Carbaryl (1-naphthyl methylcarbamate) and carbofuran (2,3-dihydro-2,2-dimethyl-7-benzofuranyl methylcarbamate) are among the most toxic insecticides, implicated in a variety of diseases including diabetes and cancer among others. Using an integrated pharmacoinformatics based screening approach, we have identified these insecticides to be structural mimics of the neurohormone melatonin and were able to bind to the putative melatonin binding sites in MT1 and MT2 melatonin receptors in silico. Carbaryl and carbofuran then were tested for competition with 2-[125I]-iodomelatonin (300 pM) binding to hMT1 or hMT2 receptors stably expressed in CHO cells. Carbaryl and carbofuran showed higher affinity for competition with 2-[125I]-iodomelatonin binding to the hMT2 compared to the hMT1 melatonin receptor (33 and 35-fold difference, respectively) as predicted by the molecular modeling. In the presence of GTP (100 μM), which decouples the G-protein linked receptors to modulate signaling, the apparent efficacy of carbaryl and carbofuran for 2-[125I]-iodomelatonin binding for the hMT1 melatonin receptor was not affected but significantly decreased for the hMT2 melatonin receptor compatible with receptor antagonist/inverse agonist and agonist efficacy, respectively. Altogether, our data points to a potentially new mechanism through which carbamate insecticides carbaryl and carbofuran could impact human health by altering the homeostatic balance of key regulatory processes by directly binding to melatonin receptors.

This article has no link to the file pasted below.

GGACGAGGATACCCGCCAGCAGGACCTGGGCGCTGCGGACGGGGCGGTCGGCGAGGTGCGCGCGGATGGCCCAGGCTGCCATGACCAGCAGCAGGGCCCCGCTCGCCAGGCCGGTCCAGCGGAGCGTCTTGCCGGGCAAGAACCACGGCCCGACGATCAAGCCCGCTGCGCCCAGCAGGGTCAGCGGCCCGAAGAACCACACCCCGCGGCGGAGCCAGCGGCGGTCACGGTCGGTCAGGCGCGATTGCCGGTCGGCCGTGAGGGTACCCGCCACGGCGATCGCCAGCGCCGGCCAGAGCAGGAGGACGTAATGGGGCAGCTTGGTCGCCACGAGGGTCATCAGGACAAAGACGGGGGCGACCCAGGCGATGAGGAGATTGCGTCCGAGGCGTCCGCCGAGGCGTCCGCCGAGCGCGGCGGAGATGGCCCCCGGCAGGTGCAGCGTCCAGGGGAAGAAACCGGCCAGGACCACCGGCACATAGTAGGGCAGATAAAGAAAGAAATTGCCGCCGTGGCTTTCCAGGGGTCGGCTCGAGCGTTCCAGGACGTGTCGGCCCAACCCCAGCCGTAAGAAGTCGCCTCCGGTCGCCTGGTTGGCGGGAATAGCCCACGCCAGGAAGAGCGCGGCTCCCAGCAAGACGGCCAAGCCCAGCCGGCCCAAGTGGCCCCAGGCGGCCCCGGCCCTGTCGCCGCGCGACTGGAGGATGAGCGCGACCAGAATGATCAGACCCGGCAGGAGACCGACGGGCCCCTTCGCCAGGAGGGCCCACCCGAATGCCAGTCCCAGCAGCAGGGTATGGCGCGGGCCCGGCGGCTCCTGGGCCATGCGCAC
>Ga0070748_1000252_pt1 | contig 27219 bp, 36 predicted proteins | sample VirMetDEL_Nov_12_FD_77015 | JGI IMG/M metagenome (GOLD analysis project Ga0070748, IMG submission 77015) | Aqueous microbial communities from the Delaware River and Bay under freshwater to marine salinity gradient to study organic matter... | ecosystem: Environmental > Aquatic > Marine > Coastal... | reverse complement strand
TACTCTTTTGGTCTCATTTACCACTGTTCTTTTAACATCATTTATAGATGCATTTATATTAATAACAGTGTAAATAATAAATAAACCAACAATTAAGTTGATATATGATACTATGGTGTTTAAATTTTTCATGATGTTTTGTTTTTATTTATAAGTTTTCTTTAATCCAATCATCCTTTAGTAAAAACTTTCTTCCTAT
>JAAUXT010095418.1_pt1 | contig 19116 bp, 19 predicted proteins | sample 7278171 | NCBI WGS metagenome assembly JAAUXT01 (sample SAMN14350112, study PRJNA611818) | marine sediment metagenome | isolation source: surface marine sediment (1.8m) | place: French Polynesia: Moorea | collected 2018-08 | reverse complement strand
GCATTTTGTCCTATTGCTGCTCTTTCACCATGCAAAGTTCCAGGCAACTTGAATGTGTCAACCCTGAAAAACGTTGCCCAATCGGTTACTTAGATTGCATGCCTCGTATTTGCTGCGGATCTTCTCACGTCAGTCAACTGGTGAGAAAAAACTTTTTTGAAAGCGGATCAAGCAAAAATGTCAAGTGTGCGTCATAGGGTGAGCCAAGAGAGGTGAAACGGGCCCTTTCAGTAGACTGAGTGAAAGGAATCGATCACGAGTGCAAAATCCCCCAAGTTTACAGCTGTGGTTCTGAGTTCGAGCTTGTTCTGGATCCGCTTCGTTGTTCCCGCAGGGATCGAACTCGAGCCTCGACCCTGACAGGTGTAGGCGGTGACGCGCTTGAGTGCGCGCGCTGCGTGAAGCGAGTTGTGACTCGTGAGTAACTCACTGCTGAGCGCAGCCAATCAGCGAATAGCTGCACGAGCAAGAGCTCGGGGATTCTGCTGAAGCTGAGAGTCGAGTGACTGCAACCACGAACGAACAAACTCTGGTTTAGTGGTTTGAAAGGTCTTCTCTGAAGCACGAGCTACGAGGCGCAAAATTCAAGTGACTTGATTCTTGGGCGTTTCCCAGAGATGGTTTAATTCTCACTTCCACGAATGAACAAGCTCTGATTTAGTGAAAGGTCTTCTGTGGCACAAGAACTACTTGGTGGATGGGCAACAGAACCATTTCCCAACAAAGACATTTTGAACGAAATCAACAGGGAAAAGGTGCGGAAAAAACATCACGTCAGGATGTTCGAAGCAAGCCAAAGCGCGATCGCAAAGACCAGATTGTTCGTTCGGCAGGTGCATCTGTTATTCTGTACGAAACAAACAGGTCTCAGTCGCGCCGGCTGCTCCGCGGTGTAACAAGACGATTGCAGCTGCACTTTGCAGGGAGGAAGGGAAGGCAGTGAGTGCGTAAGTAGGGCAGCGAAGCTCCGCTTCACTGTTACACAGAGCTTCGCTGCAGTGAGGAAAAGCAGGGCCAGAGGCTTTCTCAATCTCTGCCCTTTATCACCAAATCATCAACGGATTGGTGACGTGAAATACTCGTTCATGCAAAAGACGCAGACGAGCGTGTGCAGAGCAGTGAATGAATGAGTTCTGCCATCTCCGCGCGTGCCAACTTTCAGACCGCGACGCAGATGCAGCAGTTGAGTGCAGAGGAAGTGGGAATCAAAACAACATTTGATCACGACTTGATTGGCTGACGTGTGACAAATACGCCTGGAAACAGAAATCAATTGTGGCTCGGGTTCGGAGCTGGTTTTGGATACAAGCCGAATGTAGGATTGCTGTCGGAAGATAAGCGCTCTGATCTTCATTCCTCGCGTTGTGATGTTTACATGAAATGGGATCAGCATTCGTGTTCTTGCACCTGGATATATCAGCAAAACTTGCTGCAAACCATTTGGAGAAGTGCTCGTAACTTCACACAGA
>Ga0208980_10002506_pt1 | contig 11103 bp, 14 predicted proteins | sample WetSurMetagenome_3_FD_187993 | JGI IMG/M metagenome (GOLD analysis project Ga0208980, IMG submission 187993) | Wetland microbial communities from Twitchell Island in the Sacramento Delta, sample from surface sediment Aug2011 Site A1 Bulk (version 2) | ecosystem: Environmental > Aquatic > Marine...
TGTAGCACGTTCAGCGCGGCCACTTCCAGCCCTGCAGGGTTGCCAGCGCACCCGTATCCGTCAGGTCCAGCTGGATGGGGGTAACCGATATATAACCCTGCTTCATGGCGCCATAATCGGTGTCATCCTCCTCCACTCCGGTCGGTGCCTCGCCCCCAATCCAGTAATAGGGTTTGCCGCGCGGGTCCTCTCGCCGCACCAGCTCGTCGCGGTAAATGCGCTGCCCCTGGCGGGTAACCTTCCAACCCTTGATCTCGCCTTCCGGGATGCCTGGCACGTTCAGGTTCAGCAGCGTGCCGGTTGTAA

“Carbamate Insecticides Target Human Melatonin Receptors” by Marina Popovska-Gorevski, Margarita L. Dubocovich, and Rajendram V. Rajnarayanan in Chemical Research in Toxicology. Published online December 27 2016 doi:10.1021/acs.chemrestox.6b00301